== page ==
Trail: Tuolumne Grove Trail
Geographic Location: Crane Flat, CA
Length: 2.4 miles
Difficulty: 4/10 (Moderate)
Last Hiked: June 2016
Overview: An out-and-back with short loop on an old road to a grove of giant sequoia trees.
Park Information: https://www.nps.gov/yose/index.htm
Google Map: http://www.mappedometer.com/?maproute=535255
Directions to the trailhead: The signed trailhead for Tuolumne Grove is located on SR 120 (
0.5 miles east of Crane Flat. To get
there from Yosemite Valley, drive Big Oak Flat Road 10
miles north out of the valley to its intersection with SR 120 in Crane Flat. Turn right on SR 120 and drive 0.5 miles to
the trailhead parking area on the left. There
is a large parking lot at the trailhead, but it can fill during the warm
The hike: For my general comments on
, see my first hike in Yosemite Valley. To
greatly oversimplify, Yosemite
National Park Yosemite has three main
attractions: big waterfalls, big views, and big trees. Some of the big waterfalls were featured on
my hike up the Mist
Trail, while the previous two hikes to Sentinel Dome and Glacier Point give a sample of the big views.
Yosemite’s most famous example of big trees is the Mariposa Grove located near Wawona in the park’s southern section. Indeed, the Mariposa Grove and
Yosemite Valley were the two areas
protected by the Yosemite Grant of 1864, a precursor to the park’s founding as
described in my first hike in Yosemite Valley. Unfortunately, on my visit in 2016 the
Mariposa Grove was closed to visitors due to a restoration project. Not wanting to miss out on the big trees entirely,
I chose to hike to the Tuolumne Grove on my way out of the park. While there are not as many giant sequoias
here as there are in the Mariposa Grove, the big trees that do live here are
quite impressive, and I enjoyed my visit to Tuolumne Grove.
|Tuolumne Grove trailhead|
The hike starts at an information board at the northwest corner of the parking area. The Tuolumne Grove Trail’s wide asphalt treadway may look more like a road than a trail, and there is a good reason why: this route is the old Big Oak Flats Road that was used until modern SR 120 was built. Some interpretive signs and some old road signs confirm this observation.
The trail descends on a gradual to moderate grade at first heading due north but later via a pair of broad switchbacks. The majority of the trail features nice high-elevation conifer forest, but the old paved road actually makes for rather uninspiring hiking despite this trail’s excellent destination. Also, a large number of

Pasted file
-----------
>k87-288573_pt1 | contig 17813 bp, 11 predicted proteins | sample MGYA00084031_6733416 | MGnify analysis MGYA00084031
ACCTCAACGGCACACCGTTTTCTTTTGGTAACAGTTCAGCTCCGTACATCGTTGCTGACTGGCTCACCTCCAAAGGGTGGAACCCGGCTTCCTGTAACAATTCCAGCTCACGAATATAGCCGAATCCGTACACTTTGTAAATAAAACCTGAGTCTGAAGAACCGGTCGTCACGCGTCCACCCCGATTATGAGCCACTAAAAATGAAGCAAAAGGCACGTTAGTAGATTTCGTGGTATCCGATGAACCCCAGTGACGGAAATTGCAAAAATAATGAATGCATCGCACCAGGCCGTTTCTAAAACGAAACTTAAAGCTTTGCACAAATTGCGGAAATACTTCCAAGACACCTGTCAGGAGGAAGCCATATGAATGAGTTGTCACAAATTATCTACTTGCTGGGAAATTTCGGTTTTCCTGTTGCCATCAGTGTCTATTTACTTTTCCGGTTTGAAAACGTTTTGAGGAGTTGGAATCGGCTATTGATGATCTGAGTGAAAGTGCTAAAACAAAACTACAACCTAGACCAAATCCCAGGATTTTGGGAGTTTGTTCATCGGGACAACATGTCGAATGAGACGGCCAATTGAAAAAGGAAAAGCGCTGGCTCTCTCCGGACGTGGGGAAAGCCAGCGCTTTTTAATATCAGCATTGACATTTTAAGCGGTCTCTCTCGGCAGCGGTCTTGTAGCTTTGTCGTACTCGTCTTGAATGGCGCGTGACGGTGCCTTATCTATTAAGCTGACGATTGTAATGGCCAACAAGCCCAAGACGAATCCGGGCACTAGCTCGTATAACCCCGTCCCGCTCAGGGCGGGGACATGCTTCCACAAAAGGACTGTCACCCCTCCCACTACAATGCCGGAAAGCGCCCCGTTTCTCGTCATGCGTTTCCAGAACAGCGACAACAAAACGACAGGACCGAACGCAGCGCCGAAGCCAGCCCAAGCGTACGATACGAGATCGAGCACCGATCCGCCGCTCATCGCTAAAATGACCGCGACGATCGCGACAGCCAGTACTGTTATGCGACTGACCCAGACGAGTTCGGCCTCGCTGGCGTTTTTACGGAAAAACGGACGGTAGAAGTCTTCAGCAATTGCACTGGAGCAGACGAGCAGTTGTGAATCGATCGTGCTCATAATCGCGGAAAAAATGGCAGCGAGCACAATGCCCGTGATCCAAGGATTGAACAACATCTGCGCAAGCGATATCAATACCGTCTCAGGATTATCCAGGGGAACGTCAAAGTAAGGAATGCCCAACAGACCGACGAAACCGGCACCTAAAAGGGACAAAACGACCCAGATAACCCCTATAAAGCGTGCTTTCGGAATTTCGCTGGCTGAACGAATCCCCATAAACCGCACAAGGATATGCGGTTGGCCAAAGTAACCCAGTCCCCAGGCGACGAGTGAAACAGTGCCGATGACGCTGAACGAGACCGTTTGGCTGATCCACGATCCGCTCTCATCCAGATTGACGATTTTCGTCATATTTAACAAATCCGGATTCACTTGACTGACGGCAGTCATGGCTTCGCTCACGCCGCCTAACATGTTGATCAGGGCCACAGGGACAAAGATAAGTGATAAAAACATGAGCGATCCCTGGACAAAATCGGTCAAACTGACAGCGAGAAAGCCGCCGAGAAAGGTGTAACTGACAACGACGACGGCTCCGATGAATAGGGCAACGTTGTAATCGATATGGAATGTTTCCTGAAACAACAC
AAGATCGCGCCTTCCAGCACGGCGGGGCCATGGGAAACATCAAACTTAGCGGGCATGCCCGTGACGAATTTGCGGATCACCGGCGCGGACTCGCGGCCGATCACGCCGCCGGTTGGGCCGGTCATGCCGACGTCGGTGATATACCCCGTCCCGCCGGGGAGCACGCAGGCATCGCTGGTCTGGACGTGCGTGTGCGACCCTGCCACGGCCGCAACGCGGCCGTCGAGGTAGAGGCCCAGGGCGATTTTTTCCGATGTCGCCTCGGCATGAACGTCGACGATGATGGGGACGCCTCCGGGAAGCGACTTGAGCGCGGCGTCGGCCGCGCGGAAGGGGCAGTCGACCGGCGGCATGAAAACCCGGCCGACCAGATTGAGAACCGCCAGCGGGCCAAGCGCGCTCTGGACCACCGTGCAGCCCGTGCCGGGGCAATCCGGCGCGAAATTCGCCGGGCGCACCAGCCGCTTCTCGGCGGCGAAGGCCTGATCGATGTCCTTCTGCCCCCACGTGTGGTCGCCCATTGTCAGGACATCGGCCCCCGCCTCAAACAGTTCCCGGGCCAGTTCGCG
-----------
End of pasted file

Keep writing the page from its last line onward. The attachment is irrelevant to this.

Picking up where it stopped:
Yosemite’s pines have recently died as a
result of the years-long drought that has plagued California,
so brown tree carcasses lined parts of this trail on my visit.
At the bottom of the second broad switchback, you reach an area with some benches where a sign announces your arrival at the Tuolumne Grove of Giant Sequoias. Just past this sign, you reach the grove’s first truly giant tree. You will have no problem picking out the sequoias from the rest of the forest: they tower more than 200 feet high and have trunks that are more than 6 feet thick. Many people stop to admire this tree, but several more of its relatives lie ahead.
|Giant sequoia tree|
|Another giant sequoia tree|
The first giant sequoia stands near the top of a short double loop trail that goes through the Tuolumne Grove. Signs identify the trail through the grove as the Grove Loop. To make the climb back up a little easier, I suggest staying with the asphalt trail until reaching the bottom of the double loop and then hiking the unpaved section back up, thus hiking the double loop clockwise. In another 0.2 miles you reach a small set of picnic tables and the bottom of the Grove Loop. As directed by a sign that says “Grove Loop Begin,” turn right to leave the asphalt and begin the dirt Grove
|A fallen giant sequoia|
The trail crosses a small stream on a wooden footbridge before climbing briefly to reach a fallen giant sequoia. The huge log that now sits beside the trail is probably thicker than you are tall, and a “normal-sized” tree on which the giant fell gives proper visual perspective. More climbing takes you past a sequence of interpretive signs that tell you more about the giant sequoias. Seemingly all aspects of the sequoias from their cones to their roots to their rings are explored by these signs.
|The tunnel tree|
Just past 1.2 miles, you close the first of the two loops by arriving back at the picnic tables only to turn left and immediately begin the second one. Another brief steep climb brings you to the Tunnel Tree, the stump of a fallen giant sequoia through which a person-sized tunnel has been drilled. Walking through a wooden tunnel gives you an odd feeling, but it also reinforces the size of these trees. A brief descent brings you back to the main asphalt trail and closes the double loop. Angle left and walk back uphill for another mile to return to the parking area and complete the hike.